Morse Hall has been my home for two years now. I’ve lived at both ends of the building and experienced the same grimy rooms as the year before, regardless of where I am in the building. The dorms are a wreck. They look like they haven’t been touched since the school opened them – in 1924 – or that they’ve survived a blitzkrieg from war planes. It’s a bit unnerving.
How can students be expected to pay to live in these conditions? The shower is encrusted with calcium buildup and an unidentifiable mold-like substance. The wind can be felt creeping through the gaps in the windows, even though they’re “locked.” The sinks have a ring of green around the drain that never seems to go away no matter the amount of cleaning. T
The battered and cracked walls look as if the building was collapsing on itself. A rotten stench can sometimes invade a room for an unknown period of time and bring some of its cockroach friends with it. Students can’t control the temperature in the rooms with their out of date air conditioning units. The dorms have a multitude of problems that need to be brought to attention.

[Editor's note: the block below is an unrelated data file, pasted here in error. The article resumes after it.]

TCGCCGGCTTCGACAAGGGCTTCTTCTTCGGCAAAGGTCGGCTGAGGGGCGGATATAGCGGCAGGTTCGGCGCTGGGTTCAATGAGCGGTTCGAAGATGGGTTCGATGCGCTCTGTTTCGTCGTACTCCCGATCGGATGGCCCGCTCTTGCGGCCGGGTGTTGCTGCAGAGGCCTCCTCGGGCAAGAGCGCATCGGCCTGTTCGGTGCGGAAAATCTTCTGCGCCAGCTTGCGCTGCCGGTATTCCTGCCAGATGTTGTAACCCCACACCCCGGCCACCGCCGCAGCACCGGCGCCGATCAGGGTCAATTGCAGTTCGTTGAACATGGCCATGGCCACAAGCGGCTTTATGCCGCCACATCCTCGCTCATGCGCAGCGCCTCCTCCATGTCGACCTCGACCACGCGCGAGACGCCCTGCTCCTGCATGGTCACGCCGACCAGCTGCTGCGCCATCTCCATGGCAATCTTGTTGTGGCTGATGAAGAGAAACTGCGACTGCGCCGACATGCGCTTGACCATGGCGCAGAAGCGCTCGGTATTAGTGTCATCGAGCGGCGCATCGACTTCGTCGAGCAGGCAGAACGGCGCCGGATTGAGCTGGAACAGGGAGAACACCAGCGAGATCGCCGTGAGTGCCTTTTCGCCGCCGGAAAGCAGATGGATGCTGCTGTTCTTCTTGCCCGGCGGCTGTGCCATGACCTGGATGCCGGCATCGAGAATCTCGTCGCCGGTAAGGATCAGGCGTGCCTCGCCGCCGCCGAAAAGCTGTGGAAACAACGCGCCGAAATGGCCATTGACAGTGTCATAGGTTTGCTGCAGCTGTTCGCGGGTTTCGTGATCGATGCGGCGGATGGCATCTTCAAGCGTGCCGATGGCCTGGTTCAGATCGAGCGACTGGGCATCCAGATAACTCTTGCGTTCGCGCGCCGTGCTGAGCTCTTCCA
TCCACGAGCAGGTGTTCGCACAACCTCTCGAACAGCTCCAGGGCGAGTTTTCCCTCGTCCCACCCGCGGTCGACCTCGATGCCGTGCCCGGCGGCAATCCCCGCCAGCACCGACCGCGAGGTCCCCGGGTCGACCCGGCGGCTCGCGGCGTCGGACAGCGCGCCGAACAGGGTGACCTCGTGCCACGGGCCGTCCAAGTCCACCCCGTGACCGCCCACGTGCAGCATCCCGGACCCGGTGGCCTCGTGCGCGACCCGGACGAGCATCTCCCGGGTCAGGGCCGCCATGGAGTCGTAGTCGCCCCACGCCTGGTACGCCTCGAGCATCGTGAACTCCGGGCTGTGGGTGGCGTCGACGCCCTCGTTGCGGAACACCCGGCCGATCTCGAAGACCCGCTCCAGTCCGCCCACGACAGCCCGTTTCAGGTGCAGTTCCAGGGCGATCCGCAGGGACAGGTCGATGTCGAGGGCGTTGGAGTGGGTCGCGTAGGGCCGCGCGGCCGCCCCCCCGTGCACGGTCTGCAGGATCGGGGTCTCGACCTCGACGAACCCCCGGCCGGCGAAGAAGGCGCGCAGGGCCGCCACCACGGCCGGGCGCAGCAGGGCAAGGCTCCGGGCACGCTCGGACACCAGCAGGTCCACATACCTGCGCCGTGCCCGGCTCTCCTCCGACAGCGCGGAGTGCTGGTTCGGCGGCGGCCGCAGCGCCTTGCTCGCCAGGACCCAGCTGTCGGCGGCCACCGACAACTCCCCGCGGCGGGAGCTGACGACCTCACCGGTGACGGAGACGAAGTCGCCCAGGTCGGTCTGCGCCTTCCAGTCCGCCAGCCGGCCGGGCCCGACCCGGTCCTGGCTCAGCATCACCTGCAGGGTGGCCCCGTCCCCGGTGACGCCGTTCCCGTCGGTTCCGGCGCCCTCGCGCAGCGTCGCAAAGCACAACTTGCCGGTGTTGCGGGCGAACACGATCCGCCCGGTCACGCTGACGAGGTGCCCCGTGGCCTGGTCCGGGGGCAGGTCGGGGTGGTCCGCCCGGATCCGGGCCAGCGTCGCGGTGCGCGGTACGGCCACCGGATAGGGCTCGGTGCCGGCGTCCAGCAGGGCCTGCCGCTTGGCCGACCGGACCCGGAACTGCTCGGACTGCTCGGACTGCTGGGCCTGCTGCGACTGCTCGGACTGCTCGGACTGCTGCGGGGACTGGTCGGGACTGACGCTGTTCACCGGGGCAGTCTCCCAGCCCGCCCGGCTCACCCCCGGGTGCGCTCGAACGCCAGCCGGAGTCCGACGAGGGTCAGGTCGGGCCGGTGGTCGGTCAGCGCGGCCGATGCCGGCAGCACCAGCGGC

Trusler Hall has gone through a recent renovation to help charm students into enrolling in a more modern brand of Emporia State. The cracks in their walls have been fixed, their showers look better than just usable, and their rooms and hallways look like they’re from this century. Every room got a brand new sink and vanity even though they have communal bathrooms with those very same fixtures. Now the freshman Singular Hall is being renovated.
Renovations for freshmen may draw in more new students now, but showing the same attention to the upper classmen dorms will help retain many more students in the long run. It would improve overall student morale. All campus students would take pride in where they live. Freshmen would have something to look forward to. The school may be 151 years old, but the dorms don’t have to look it.